From Publishers Weekly
Still divided by Roman walls, the Languedoc region of southern France, home to the Lascaux caves, cradles an endangered small-town and rural folk. Its people supported a highly effective Resistance movement during WW II and still maintain age-old traditions in a landscape dotted with empty buildings, from shepherds' shelters to shuttered castles. Poet, translator and journalist Merwin pays homage to the region in an enchanting book suffused with the meticulous lyricism and keen observation of his poetry. He visits chestnut forests and an ancient mill farm, tends a garden in a ruined village, investigates sinister events like sheep rustling and appreciates vernacular architecture from pigsties to Gothic churches. His portrait of a conniving, disdainful, down-at-heels nobleman, the Court d'Allers ("Fatty"), is full of wit. Another native, resourceful Blackbird, a wine merchant and hotelkeeper who resolves to teach his precarious trade to an indifferent nephew, seems to embody the spirit of the place.
Copyright 1992 Reed Business Information, Inc.
From Kirkus Reviews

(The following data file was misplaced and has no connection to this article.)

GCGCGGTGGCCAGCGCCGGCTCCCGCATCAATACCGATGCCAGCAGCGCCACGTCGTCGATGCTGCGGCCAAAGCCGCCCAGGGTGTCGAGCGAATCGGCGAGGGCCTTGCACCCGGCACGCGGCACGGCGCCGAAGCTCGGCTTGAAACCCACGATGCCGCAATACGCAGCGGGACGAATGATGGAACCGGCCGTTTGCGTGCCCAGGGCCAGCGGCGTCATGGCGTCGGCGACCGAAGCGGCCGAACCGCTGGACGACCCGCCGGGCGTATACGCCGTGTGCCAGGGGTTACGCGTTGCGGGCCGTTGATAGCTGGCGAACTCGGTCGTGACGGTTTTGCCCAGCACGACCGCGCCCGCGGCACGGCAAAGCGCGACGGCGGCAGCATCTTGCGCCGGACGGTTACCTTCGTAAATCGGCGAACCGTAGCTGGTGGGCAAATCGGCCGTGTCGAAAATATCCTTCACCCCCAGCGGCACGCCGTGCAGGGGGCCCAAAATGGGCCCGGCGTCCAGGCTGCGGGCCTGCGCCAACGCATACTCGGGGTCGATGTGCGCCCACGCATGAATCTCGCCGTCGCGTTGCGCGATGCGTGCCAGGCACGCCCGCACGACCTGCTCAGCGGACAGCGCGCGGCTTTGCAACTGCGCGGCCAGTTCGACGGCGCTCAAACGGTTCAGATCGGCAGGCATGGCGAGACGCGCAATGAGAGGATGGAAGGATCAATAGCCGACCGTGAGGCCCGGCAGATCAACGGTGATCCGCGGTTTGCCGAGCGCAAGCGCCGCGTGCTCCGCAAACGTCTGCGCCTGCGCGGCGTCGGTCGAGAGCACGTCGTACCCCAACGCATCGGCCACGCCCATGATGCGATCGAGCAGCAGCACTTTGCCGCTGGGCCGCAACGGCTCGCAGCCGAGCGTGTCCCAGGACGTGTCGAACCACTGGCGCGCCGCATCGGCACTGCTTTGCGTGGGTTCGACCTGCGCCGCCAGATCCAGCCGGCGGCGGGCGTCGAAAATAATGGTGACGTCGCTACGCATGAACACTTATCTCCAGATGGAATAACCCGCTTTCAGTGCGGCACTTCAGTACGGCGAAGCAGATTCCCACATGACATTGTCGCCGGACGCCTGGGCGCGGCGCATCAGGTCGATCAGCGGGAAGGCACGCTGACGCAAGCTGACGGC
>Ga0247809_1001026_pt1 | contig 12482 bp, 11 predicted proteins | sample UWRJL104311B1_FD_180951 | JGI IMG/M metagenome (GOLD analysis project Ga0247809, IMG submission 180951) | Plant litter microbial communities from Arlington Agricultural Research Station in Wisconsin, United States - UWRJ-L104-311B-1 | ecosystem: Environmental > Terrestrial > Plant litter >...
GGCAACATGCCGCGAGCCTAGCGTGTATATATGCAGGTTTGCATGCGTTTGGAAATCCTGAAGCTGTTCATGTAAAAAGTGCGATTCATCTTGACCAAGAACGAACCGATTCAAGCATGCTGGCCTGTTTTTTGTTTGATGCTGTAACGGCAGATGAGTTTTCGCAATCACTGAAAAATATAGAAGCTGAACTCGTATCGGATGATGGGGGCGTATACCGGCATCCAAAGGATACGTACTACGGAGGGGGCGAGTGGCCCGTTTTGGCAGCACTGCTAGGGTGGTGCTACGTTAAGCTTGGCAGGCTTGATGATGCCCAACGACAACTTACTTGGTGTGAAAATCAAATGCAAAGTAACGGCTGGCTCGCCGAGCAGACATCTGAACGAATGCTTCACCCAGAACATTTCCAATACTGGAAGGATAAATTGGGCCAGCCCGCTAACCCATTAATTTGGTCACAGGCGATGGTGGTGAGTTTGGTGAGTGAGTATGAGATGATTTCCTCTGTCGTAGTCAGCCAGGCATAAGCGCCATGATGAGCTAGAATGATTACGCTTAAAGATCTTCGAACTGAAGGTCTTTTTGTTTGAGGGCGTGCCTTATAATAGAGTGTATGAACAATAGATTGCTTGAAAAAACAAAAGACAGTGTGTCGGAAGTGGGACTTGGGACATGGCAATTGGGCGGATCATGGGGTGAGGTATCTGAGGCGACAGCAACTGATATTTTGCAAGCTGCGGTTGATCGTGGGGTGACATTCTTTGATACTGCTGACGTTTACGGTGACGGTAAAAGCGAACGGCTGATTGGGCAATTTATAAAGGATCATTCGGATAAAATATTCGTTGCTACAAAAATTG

Poet Merwin's long familiarity with rural southwestern France provides him with his subject here--for three slow, vagrant, and accomplished prose portraits. The first, ``Foie Gras,'' concerns a nobleman, the Comte d'Allers, known otherwise as Fatty, who's been down on his luck long enough to have developed a system for cadging, shoplifting, and deadbeating that has become the fabric of local legend. The second piece, ``Shepherds,'' is the most personal and the best: the pace of life and knowledge in the Languedoc, the mystery of one's neighbors, the feel of the land, the crops, the animals. ``Blackbird'' seems the most conventionally like fiction- -the portrait of an aging wine-dealer who's looking for someone to take over his business; Merwin here most memorably reproduces the laconic courtesy and pointedness of local speech. All three pieces require patience from the reader, and the rewards are less narrative than stylistic: Merwin remains the finest prose writer of American poets, with a special talent for describing the spatial: ``As we stood looking at it, to the east, the tracks out of sight below us began to ring faintly in our ears, and then the train appeared around a rise in the causse that did not look like anything at all but clearly the rest of the world was back there.'' -- Copyright ©1992, Kirkus Associates, LP. All rights reserved.